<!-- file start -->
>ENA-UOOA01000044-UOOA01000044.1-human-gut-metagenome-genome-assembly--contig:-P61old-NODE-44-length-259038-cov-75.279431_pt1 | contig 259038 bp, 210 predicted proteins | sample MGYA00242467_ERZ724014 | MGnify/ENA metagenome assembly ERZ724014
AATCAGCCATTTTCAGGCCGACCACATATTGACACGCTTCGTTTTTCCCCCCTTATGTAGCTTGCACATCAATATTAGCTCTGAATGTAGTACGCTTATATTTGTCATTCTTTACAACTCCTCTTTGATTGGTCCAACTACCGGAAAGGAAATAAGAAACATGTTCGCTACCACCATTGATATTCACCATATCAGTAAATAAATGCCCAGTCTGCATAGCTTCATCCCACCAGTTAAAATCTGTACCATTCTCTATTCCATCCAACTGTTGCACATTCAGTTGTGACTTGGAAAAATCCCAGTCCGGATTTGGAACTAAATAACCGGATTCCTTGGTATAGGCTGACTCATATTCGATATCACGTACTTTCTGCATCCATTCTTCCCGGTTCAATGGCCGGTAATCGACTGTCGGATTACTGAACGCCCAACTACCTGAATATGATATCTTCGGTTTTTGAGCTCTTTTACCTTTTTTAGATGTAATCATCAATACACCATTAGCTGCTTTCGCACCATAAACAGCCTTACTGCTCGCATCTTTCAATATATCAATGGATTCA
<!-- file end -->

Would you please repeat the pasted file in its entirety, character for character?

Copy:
>ENA-UOOA01000044-UOOA01000044.1-human-gut-metagenome-genome-assembly--contig:-P61old-NODE-44-length-259038-cov-75.279431_pt1 | contig 259038 bp, 210 predicted proteins | sample MGYA00242467_ERZ724014 | MGnify/ENA metagenome assembly ERZ724014
AATCAGCCATTTTCAGGCCGACCACATATTGACACGCTTCGTTTTTCCCCCCTTATGTAGCTTGCACATCAATATTAGCTCTGAATGTAGTACGCTTATATTTGTCATTCTTTACAACTCCTCTTTGATTGGTCCAACTACCGGAAAGGAAATAAGAAACATGTTCGCTACCACCATTGATATTCACCATATCAGTAAATAAATGCCCAGTCTGCATAGCTTCATCCCACCAGTTAAAATCTGTACCATTCTCTATTCCATCCAACTGTTGCACATTCAGTTGTGACTTGGAAAAATCCCAGTCCGGATTTGGAACTAAATAACCGGATTCCTTGGTATAGGCTGACTCATATTCGATATCACGTACTTTCTGCATCCATTCTTCCCGGTTCAATGGCCGGTAATCGACTGTCGGATTACTGAACGCCCAACTACCTGAATATGATATCTTCGGTTTTTGAGCTCTTTTACCTTTTTTAGATGTAATCATCAATACACCATTAGCTGCTTTCGCACCATAAACAGCCTTACTGCTCGCATCTTTCAATATATCAATGGATTCA